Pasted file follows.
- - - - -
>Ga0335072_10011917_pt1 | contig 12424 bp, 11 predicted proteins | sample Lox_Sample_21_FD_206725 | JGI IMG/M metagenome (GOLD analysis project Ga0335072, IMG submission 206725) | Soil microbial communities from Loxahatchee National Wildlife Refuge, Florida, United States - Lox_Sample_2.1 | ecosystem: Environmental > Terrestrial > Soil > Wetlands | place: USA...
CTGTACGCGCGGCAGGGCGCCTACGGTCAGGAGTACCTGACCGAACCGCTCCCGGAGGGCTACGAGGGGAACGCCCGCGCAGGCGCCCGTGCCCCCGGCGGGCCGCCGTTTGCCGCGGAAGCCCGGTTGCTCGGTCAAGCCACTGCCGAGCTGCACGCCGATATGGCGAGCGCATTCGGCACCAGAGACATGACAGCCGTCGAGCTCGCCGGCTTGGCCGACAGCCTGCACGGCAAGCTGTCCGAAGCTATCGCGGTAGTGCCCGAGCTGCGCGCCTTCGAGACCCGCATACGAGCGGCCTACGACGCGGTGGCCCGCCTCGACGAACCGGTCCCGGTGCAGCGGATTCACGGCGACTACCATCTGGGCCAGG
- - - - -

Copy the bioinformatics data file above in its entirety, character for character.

>Ga0335072_10011917_pt1 | contig 12424 bp, 11 predicted proteins | sample Lox_Sample_21_FD_206725 | JGI IMG/M metagenome (GOLD analysis project Ga0335072, IMG submission 206725) | Soil microbial communities from Loxahatchee National Wildlife Refuge, Florida, United States - Lox_Sample_2.1 | ecosystem: Environmental > Terrestrial > Soil > Wetlands | place: USA...
CTGTACGCGCGGCAGGGCGCCTACGGTCAGGAGTACCTGACCGAACCGCTCCCGGAGGGCTACGAGGGGAACGCCCGCGCAGGCGCCCGTGCCCCCGGCGGGCCGCCGTTTGCCGCGGAAGCCCGGTTGCTCGGTCAAGCCACTGCCGAGCTGCACGCCGATATGGCGAGCGCATTCGGCACCAGAGACATGACAGCCGTCGAGCTCGCCGGCTTGGCCGACAGCCTGCACGGCAAGCTGTCCGAAGCTATCGCGGTAGTGCCCGAGCTGCGCGCCTTCGAGACCCGCATACGAGCGGCCTACGACGCGGTGGCCCGCCTCGACGAACCGGTCCCGGTGCAGCGGATTCACGGCGACTACCATCTGGGCCAGG